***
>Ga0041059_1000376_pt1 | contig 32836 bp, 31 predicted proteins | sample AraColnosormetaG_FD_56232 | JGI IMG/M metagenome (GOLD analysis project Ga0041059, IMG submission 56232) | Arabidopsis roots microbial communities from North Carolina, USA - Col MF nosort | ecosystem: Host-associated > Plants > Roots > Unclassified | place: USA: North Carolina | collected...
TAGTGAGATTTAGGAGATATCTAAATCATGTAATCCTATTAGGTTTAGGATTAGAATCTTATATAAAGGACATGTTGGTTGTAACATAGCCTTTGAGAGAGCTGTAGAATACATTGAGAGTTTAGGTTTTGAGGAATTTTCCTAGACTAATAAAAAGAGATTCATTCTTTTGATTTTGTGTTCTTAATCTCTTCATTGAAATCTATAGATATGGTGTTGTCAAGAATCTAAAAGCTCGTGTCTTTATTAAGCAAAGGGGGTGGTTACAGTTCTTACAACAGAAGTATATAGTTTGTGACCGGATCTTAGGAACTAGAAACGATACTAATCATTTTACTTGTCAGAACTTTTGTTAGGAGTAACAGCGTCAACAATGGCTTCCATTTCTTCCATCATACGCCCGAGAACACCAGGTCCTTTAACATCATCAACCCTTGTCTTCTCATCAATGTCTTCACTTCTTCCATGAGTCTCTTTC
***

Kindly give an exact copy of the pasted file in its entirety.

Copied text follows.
>Ga0041059_1000376_pt1 | contig 32836 bp, 31 predicted proteins | sample AraColnosormetaG_FD_56232 | JGI IMG/M metagenome (GOLD analysis project Ga0041059, IMG submission 56232) | Arabidopsis roots microbial communities from North Carolina, USA - Col MF nosort | ecosystem: Host-associated > Plants > Roots > Unclassified | place: USA: North Carolina | collected...
TAGTGAGATTTAGGAGATATCTAAATCATGTAATCCTATTAGGTTTAGGATTAGAATCTTATATAAAGGACATGTTGGTTGTAACATAGCCTTTGAGAGAGCTGTAGAATACATTGAGAGTTTAGGTTTTGAGGAATTTTCCTAGACTAATAAAAAGAGATTCATTCTTTTGATTTTGTGTTCTTAATCTCTTCATTGAAATCTATAGATATGGTGTTGTCAAGAATCTAAAAGCTCGTGTCTTTATTAAGCAAAGGGGGTGGTTACAGTTCTTACAACAGAAGTATATAGTTTGTGACCGGATCTTAGGAACTAGAAACGATACTAATCATTTTACTTGTCAGAACTTTTGTTAGGAGTAACAGCGTCAACAATGGCTTCCATTTCTTCCATCATACGCCCGAGAACACCAGGTCCTTTAACATCATCAACCCTTGTCTTCTCATCAATGTCTTCACTTCTTCCATGAGTCTCTTTC